“One of the biggest red flags to me is when we enter into discussions with senior members of the fund talking about investment performance, investment rationales and so forth, but when it comes to ESG they hand over to the legal team, the investor relations (IR) team, or to a designated ESG person. To me, that can imply that it is not front of mind with the key decision makers of that particular strategy,” Posters said, who said a similar disconnect can arise when portfolio managers are able to vote differently to the group voting intention that is disclosed publicly. “Sometimes that’s ok, but there has to be a level of transparency around it,” he said.
Similarly, portfolio reporting can show meaningful insights. “What I sometimes see is that quarterly portfolio reports that are sent to our sector teams don’t contain any mention of ESG, despite the fact that ESG is often a major talking point in our discussions with these fund managers. That can also signal a disconnect between what they say is important and what they really believe is important. By and large however, our fund managers have gotten more sophisticated at integrating these issues in their business,” Posters said.
The growing focus on ESG and the extent to which investments are ‘accurately’ labeled can be quite challenging to meet, however.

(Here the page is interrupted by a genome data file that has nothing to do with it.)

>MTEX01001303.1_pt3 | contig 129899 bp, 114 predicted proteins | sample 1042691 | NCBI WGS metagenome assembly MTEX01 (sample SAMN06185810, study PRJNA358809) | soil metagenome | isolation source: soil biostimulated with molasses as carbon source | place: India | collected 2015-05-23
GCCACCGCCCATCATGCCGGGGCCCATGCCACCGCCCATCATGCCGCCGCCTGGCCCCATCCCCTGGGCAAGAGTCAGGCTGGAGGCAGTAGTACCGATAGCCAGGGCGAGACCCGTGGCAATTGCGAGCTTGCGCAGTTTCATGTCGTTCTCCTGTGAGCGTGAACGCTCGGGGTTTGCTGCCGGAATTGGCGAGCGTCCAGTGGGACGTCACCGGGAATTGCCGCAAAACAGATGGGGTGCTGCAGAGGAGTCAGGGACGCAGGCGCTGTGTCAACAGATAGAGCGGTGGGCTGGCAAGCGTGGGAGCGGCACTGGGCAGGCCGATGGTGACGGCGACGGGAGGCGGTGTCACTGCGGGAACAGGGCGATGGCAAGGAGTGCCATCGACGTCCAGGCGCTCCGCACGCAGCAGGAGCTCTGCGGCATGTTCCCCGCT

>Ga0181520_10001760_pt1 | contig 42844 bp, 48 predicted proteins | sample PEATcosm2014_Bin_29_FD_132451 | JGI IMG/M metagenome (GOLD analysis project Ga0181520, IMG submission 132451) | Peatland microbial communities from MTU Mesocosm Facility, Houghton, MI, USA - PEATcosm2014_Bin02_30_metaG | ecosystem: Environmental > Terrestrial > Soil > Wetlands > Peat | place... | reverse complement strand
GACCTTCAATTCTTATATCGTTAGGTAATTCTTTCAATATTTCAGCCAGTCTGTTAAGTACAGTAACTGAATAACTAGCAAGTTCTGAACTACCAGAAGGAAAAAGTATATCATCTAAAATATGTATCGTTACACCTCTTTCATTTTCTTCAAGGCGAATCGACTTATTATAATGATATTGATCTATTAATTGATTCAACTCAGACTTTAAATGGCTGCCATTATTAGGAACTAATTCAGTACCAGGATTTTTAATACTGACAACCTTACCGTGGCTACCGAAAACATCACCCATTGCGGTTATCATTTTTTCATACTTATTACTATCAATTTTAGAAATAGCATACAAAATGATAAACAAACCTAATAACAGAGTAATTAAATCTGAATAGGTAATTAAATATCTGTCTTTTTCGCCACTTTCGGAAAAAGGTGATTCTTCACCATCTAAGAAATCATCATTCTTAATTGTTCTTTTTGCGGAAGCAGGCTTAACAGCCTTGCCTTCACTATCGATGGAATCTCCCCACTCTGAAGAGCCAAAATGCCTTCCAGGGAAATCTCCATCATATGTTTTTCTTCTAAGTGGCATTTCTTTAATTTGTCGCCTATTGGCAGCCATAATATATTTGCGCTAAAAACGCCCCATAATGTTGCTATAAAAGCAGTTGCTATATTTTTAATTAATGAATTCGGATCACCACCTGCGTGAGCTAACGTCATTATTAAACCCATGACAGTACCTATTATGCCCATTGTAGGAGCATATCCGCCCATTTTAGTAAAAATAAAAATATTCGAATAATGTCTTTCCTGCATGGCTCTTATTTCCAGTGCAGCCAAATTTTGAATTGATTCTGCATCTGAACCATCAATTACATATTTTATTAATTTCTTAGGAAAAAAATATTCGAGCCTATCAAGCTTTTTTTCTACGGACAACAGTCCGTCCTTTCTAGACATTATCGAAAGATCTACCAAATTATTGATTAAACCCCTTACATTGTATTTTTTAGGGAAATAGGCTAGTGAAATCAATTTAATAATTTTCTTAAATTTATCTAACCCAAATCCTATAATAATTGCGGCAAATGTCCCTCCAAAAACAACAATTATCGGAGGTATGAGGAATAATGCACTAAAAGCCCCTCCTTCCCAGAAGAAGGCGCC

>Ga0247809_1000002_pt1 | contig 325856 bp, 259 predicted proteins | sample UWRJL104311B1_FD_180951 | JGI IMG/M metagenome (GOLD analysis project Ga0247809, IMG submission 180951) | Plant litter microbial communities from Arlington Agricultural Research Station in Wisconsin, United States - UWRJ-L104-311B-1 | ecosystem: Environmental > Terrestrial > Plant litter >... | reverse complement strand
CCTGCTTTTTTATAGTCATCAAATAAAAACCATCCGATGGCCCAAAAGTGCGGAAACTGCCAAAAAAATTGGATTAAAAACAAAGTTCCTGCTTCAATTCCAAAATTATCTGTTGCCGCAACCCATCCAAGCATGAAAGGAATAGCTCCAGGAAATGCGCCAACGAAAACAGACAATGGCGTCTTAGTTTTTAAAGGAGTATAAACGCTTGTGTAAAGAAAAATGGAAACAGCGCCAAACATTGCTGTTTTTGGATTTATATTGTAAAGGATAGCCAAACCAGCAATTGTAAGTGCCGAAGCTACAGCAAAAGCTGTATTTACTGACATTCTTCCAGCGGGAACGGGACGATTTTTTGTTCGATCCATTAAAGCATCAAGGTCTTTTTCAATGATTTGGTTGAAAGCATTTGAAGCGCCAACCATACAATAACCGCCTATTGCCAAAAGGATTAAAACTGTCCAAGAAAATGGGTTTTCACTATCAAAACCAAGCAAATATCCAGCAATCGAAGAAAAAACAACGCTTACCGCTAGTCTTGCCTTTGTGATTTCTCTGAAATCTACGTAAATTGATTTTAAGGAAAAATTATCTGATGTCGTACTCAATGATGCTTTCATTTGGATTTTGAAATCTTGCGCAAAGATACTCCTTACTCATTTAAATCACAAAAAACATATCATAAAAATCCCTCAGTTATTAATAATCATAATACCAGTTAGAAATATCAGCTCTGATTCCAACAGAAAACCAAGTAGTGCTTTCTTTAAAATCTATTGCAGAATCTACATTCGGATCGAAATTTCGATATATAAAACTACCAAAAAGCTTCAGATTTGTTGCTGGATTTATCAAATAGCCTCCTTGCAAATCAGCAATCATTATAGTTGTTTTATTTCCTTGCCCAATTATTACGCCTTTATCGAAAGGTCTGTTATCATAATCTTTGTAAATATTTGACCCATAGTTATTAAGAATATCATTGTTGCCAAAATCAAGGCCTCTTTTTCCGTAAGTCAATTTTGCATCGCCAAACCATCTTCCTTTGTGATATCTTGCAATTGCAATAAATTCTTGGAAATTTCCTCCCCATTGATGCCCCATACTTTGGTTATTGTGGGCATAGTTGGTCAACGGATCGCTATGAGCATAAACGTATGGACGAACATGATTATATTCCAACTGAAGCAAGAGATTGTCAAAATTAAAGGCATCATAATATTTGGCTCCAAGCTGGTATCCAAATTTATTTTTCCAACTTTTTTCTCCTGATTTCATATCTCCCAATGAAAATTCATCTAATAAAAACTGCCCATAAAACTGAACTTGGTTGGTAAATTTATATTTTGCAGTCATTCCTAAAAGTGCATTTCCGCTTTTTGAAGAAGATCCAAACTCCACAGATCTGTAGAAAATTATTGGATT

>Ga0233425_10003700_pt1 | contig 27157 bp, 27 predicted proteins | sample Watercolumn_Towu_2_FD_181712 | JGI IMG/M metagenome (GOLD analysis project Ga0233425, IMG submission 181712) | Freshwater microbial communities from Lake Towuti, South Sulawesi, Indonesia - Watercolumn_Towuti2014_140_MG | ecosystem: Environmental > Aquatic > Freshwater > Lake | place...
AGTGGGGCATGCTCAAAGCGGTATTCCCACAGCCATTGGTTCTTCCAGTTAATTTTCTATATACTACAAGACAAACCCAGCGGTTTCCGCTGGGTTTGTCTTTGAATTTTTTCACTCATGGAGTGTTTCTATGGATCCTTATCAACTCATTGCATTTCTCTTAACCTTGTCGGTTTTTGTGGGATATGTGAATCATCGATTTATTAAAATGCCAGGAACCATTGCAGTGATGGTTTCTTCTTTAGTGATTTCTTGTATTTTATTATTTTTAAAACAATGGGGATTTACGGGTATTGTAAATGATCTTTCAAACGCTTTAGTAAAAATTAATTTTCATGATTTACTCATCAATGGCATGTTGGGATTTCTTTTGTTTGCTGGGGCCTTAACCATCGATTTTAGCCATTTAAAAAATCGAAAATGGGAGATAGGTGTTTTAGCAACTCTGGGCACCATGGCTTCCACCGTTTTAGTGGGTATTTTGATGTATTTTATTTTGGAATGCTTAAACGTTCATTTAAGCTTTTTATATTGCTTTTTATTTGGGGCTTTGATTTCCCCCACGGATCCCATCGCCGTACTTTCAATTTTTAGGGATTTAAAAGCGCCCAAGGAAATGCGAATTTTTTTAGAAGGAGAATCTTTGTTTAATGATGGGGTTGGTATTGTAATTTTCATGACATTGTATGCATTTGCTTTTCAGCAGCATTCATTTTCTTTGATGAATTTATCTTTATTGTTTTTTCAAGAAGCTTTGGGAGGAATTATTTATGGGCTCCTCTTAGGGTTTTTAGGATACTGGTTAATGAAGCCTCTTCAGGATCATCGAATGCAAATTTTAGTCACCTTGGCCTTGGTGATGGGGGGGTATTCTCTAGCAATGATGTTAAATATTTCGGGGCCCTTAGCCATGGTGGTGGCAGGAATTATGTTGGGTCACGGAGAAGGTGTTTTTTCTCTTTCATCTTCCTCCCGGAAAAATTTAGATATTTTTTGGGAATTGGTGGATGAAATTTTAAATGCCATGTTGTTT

Richard Morris, Head of Responsible Investments at Perpetual, said that ensuring that products are true to label is a key requirement, but added that there are considerable grey areas that can complicate those assessments.
“You have to be really careful that you are not creating that impression that you are doing more or that you are greener than what you are. For us, it is really about doing what makes sense to our business on ESG and then explaining that within the context of risk and return, rather than the other way around, which in some instances, involves investors signing up to an objective or an initiative and find they can’t actually deliver, but it is a real grey area. Greenwashing is subjective,” Morris said.
While data plays a critical role when measuring, reporting and monitoring progress towards ESG targets, the absence of a common set of standards, coupled with limited coverage across both asset classes and geographies in the APAC region in particular, means that investment professionals have their work cut out for them.
“Different vendors typically have a different focus and market participants need to dig in and understand what the fundamental approaches of that data vendor are and align those with their investment philosophy and ESG targets,” Founta said.
“Finding the right vendor for your asset class, understanding the data and presenting the data is a big challenge and – in relation to greenwashing – how you use that data to actually communicate your targets to your investors is another challenge,” Founta said.
Walking the walk to net zero